08 August 2009

Foray with moray at Tanah Merah

A moray eel! I finally get to see one for myself today.
The Estuarine moray (Gymnothorax tile) was seen previously by the rest of the team and I've been feeling quite foolish not being able to see for myself as it seems to be so common there. (Oops, as Ivan pointed out, this is the Brown-spotted moray (Gymnothorax reevesii) and not the Estuarine moray).

Here's the other end of the fish.It was hard to get a good shot of it in the silty crevices, and impossible to get the whole squirmy fish.

I always marvel at the hard corals that can be found on this shore.
These reefs provide shelter for lots of strange fishes that I've never seen before. Like this little one that was always swimming head down and twisting its body.
Here' the straightest photo of it that I could get. I'm not really sure what kind of fish it is.
There was another odd little black fish that James also saw on an earlier trip.
And many stripey fishes too.
I'm too sick to figure them out today.
Many fishes are superbly camouflaged among the seaweeds. This one was hiding its head in an ostrich-attitude. If it can't see me, I can't see it!
And here's another blotchy fish.
This is a False scorpionfish (Centrogenys vaigiensis) which is actually a grouper.
While this superbly camouflaged fish is the real deal. It is the Painted scorpionfish (Parascorpaena picta).
Among the weeds are tiny little fishes, like this bright blue dot which might be a young Threespot damselfish (Pomacentrus tripunctatus).
I was focused on photographing the large bobbly synaptid sea cucumber among the brown sargassum seaweeds.
And totally missed the little fishes and snails that were there.
And today's nudibranch is the Glossodoris atromarginata. Commonly seen on our reefs, but such a nice surprise to see it on the mainland and my first time seeing it on Tanah Merah.
Also on this reefy part of the shore was one Frilly anemone (Phymanthus sp.).
This part of Tanah Merah that we visited has better seagrass growths. There are large patches of good lush Spoon seagrasses (Halophila ovalis).
And I found a large patch of Tape seagrass (Enhalus acoroides).
As well as a small patch of Sickle seagrass (Thalassia hemprichii).
During an earlier trip, I did see a patch of Needle seagrass (Halodule sp.) but I couldn't find it today.

In the grassy area was this sea hare, which looks like the Extraordinary sea hare (Aplysia extraordinaria).
And an orange egg ribbon, possibly laid by a nudibranch.
On the sandier areas, there are lots of little snails and hermits. And this Striped hermit crab (Clibanarius sp.) that seems to have a preference for the shells of land snails!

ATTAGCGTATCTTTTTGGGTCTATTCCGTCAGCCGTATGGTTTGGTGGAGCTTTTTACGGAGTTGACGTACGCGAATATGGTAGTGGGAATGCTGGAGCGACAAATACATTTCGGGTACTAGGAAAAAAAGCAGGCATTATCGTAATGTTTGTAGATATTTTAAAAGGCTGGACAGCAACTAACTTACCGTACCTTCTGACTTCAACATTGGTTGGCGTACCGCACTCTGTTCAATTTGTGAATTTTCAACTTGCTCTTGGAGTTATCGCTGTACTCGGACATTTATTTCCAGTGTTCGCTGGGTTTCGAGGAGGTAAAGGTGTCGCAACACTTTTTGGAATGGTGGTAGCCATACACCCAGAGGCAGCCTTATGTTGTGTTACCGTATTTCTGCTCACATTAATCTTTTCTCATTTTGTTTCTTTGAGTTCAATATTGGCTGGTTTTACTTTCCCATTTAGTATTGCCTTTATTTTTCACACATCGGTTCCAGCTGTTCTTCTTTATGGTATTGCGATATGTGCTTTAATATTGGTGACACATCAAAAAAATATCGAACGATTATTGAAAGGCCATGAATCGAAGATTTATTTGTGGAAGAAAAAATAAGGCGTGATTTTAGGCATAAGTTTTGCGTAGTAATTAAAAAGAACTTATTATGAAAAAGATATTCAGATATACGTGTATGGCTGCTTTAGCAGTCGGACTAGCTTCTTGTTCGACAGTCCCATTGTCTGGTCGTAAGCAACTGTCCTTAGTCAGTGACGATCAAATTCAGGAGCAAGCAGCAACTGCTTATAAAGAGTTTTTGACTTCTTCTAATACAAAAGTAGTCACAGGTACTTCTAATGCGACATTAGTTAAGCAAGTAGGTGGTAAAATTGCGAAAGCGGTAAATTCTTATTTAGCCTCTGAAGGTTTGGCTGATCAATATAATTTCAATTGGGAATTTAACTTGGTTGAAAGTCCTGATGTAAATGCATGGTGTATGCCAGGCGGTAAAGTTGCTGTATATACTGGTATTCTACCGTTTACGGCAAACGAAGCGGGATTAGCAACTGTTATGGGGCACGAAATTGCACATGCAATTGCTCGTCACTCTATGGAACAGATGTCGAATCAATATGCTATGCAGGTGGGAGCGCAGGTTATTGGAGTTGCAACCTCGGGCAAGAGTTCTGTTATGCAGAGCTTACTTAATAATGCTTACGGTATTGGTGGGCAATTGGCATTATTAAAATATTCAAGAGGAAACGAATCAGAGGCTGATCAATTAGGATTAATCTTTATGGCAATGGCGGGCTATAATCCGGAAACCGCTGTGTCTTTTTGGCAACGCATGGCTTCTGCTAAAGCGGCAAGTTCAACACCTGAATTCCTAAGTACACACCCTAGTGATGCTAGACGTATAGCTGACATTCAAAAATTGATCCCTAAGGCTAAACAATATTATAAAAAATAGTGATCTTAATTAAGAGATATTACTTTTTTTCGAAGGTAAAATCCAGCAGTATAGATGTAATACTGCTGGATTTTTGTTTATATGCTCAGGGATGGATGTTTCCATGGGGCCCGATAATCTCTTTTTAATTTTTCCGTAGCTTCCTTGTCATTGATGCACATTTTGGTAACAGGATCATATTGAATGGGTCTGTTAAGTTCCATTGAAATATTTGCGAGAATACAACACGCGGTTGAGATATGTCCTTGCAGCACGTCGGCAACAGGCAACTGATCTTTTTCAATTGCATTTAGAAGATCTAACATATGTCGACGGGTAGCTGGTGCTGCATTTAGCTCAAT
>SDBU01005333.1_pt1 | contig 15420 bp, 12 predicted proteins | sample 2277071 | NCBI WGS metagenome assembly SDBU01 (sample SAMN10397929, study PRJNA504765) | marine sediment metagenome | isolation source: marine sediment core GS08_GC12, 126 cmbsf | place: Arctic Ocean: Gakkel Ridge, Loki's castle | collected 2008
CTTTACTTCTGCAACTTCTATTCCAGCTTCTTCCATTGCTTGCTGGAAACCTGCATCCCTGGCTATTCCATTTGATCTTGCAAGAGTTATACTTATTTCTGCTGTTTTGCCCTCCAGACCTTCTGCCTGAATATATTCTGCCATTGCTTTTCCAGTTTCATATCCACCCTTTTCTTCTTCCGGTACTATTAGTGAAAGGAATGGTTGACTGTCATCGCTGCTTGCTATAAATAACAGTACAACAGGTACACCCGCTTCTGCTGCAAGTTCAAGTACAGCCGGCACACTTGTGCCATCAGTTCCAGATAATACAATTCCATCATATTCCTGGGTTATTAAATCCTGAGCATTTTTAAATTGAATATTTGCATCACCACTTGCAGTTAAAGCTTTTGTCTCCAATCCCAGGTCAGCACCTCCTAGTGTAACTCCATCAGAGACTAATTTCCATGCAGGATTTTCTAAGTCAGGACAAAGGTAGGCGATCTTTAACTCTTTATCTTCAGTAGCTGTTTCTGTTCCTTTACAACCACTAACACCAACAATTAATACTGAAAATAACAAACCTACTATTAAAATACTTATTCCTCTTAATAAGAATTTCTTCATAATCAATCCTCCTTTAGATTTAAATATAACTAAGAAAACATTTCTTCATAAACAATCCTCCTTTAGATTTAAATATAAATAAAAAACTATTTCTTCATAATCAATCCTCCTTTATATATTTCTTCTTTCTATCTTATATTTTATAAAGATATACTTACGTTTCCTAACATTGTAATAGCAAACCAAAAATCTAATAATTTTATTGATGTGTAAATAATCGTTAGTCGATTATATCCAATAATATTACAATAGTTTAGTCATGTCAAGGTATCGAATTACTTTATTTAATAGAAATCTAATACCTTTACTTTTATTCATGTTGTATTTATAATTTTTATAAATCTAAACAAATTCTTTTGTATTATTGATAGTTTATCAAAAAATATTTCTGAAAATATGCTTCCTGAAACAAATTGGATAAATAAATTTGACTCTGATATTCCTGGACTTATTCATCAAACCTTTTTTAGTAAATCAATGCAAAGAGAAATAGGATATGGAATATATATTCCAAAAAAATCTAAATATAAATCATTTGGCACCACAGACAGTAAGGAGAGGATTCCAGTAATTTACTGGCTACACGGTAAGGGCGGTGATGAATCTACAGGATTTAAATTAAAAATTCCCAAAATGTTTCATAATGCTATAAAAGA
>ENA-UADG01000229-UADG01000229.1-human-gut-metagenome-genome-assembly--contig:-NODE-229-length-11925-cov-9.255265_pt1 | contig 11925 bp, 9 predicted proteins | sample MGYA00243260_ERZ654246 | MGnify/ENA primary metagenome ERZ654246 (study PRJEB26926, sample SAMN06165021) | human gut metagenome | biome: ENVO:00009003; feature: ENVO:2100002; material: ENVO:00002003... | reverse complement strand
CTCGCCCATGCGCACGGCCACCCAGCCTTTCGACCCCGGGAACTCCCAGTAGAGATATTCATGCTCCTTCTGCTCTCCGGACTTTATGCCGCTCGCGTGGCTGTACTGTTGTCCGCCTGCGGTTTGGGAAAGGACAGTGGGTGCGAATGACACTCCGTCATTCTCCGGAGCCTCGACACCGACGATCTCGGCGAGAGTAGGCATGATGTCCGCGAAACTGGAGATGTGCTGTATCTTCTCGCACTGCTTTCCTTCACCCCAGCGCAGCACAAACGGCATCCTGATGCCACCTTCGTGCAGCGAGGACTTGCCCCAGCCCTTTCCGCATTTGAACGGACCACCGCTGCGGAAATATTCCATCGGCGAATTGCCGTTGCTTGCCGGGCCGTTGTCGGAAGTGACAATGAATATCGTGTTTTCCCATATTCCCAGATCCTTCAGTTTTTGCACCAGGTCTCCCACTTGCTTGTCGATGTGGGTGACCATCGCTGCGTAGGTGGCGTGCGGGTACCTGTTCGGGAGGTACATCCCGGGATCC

There were birds foraging near by. This is why it is good to be quiet on the shore so we don't disturb the wildlife on the shore.
Chay Hoon also had an encounter with some men who were taking fish from the area. Read all about it on her colourful clouds blog.

Today, it was just Chay Hoon and me. After the trip, I got really sick so I had to miss the Semakau Book launch in the afternoon. Bummer. Hopefully, I'll feel better so I can go for tomorrow's field trip.

Other posts about this trip
No Uncle, I Am Not Waiting For... by Chay Hoon on her colourful clouds blog.

5 comments:

  1. Oh dear! Please take care of yourself. Take it easy!

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  2. Wow, I really like the 3 "acrobatic" shots of the unknown fish. Great shots and great composition if we view these shots as a whole.
    Marine lives look a lot more interesting than terrestrial lives.

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  3. Thanks for the concern TSH. I so rarely get sick that when I do I get taken unawares. But sort of recovered by now.

    Thanks Federick! Your work on our terrestrial life looks far more ardous and I think they are just as interesting as marine life :-)

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  4. I think the fish swimming head-down could be a juvenile banded perch (Terapon theraps).

    http://habitatnews.nus.edu.sg/guidebooks/marinefish/text/273.htm

    Oh yes, isn't it more likely that the moray eel you spotted was a brown-spotted moray? Estuarine moray is brown with white specks.

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  5. Oops, you're right it is Gymnothorax reevesii. Too sick to get that right that day. Thanks for the heads up. And thanks for the possible ID of the odd heads down fish!

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